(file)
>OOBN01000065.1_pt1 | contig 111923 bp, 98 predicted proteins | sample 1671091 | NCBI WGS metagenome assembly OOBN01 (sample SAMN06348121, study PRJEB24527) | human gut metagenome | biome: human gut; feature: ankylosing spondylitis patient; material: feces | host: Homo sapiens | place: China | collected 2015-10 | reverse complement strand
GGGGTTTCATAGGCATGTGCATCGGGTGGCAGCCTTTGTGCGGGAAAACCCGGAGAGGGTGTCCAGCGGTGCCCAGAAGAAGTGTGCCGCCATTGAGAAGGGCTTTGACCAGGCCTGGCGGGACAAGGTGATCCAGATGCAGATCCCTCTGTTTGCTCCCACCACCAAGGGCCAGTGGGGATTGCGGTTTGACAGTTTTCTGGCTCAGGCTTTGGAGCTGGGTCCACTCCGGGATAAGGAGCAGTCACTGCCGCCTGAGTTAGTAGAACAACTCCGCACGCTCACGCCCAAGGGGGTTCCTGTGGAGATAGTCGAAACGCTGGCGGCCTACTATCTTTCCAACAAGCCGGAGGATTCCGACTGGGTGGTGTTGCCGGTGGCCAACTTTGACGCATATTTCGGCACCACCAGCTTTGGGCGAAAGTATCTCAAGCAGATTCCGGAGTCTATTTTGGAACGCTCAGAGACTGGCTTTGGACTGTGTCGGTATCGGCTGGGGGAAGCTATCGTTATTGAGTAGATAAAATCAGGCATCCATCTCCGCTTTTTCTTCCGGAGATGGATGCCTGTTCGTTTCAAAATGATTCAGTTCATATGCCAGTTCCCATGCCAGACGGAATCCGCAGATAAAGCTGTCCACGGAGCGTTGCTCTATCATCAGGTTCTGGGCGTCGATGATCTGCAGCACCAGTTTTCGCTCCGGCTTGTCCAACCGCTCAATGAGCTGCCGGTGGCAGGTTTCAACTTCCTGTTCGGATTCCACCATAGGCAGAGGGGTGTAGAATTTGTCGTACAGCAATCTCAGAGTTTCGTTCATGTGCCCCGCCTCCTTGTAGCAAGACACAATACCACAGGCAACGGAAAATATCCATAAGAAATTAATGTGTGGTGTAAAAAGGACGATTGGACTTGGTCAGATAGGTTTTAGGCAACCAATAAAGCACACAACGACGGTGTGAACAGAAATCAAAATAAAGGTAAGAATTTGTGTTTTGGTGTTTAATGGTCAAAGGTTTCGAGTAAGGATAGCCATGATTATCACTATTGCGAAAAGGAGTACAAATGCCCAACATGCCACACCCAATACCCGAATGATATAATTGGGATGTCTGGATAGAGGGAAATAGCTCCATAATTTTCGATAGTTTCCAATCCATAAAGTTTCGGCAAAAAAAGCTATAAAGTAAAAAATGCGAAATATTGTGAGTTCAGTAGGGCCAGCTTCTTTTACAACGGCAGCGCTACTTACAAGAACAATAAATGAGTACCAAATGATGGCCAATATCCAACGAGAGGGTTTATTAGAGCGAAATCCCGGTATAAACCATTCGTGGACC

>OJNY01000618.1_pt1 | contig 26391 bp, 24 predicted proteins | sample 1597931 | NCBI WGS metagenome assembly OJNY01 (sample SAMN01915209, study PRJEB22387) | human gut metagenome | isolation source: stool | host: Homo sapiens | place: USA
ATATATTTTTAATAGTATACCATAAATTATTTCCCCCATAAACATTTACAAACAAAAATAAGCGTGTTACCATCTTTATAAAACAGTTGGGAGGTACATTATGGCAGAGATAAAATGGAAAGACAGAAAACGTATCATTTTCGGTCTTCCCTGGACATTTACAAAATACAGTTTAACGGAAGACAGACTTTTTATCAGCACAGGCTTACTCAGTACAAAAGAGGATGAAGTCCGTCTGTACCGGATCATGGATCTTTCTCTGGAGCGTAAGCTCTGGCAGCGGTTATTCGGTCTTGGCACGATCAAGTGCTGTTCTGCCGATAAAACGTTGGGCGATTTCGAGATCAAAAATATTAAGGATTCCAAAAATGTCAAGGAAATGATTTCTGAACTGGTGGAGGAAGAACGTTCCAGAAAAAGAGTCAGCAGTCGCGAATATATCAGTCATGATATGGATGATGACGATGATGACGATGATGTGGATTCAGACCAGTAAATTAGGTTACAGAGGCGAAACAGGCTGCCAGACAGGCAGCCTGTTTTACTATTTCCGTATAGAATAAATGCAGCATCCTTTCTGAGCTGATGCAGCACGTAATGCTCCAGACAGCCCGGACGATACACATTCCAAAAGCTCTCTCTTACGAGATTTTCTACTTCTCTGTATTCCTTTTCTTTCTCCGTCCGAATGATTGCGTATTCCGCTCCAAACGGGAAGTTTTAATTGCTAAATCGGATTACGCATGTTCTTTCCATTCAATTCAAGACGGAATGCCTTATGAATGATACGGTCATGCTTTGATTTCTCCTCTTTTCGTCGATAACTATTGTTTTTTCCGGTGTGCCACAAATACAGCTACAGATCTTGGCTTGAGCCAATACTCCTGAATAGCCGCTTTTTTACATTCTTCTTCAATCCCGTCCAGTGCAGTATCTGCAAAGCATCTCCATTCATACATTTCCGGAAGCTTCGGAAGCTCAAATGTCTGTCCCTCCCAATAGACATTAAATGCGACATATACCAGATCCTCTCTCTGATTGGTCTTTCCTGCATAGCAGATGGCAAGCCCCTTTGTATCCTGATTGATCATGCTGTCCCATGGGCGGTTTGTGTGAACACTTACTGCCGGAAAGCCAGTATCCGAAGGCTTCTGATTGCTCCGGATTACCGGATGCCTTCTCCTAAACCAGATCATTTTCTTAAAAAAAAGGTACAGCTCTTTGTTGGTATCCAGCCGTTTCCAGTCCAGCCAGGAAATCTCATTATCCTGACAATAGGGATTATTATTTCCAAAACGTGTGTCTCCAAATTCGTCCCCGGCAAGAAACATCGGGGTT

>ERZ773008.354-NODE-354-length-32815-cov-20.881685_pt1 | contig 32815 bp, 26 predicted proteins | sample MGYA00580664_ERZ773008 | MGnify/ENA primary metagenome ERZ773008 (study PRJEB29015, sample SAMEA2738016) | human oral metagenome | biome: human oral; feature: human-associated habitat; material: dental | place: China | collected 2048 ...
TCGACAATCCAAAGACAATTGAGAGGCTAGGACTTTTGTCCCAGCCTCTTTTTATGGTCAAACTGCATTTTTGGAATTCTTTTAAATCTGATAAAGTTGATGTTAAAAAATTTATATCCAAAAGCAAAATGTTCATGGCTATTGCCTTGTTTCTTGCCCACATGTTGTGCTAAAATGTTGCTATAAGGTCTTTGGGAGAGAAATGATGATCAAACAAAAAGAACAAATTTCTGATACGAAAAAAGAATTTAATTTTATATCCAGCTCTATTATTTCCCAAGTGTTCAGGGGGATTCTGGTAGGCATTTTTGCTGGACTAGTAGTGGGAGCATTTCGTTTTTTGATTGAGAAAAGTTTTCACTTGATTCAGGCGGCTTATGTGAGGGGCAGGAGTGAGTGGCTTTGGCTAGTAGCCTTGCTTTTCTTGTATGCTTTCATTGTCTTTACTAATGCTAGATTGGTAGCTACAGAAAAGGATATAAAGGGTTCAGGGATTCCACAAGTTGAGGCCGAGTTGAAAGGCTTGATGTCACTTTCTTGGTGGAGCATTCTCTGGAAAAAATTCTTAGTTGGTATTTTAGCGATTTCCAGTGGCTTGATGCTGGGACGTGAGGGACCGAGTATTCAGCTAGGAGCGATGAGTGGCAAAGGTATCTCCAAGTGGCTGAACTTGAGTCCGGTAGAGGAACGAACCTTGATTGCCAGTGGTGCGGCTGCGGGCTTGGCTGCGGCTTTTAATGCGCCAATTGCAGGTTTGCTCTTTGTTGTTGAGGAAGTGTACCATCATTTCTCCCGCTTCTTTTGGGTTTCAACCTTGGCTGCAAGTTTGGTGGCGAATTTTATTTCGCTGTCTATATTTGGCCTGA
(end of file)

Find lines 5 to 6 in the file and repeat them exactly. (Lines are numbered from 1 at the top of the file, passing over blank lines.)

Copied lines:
>ERZ773008.354-NODE-354-length-32815-cov-20.881685_pt1 | contig 32815 bp, 26 predicted proteins | sample MGYA00580664_ERZ773008 | MGnify/ENA primary metagenome ERZ773008 (study PRJEB29015, sample SAMEA2738016) | human oral metagenome | biome: human oral; feature: human-associated habitat; material: dental | place: China | collected 2048 ...
TCGACAATCCAAAGACAATTGAGAGGCTAGGACTTTTGTCCCAGCCTCTTTTTATGGTCAAACTGCATTTTTGGAATTCTTTTAAATCTGATAAAGTTGATGTTAAAAAATTTATATCCAAAAGCAAAATGTTCATGGCTATTGCCTTGTTTCTTGCCCACATGTTGTGCTAAAATGTTGCTATAAGGTCTTTGGGAGAGAAATGATGATCAAACAAAAAGAACAAATTTCTGATACGAAAAAAGAATTTAATTTTATATCCAGCTCTATTATTTCCCAAGTGTTCAGGGGGATTCTGGTAGGCATTTTTGCTGGACTAGTAGTGGGAGCATTTCGTTTTTTGATTGAGAAAAGTTTTCACTTGATTCAGGCGGCTTATGTGAGGGGCAGGAGTGAGTGGCTTTGGCTAGTAGCCTTGCTTTTCTTGTATGCTTTCATTGTCTTTACTAATGCTAGATTGGTAGCTACAGAAAAGGATATAAAGGGTTCAGGGATTCCACAAGTTGAGGCCGAGTTGAAAGGCTTGATGTCACTTTCTTGGTGGAGCATTCTCTGGAAAAAATTCTTAGTTGGTATTTTAGCGATTTCCAGTGGCTTGATGCTGGGACGTGAGGGACCGAGTATTCAGCTAGGAGCGATGAGTGGCAAAGGTATCTCCAAGTGGCTGAACTTGAGTCCGGTAGAGGAACGAACCTTGATTGCCAGTGGTGCGGCTGCGGGCTTGGCTGCGGCTTTTAATGCGCCAATTGCAGGTTTGCTCTTTGTTGTTGAGGAAGTGTACCATCATTTCTCCCGCTTCTTTTGGGTTTCAACCTTGGCTGCAAGTTTGGTGGCGAATTTTATTTCGCTGTCTATATTTGGCCTGA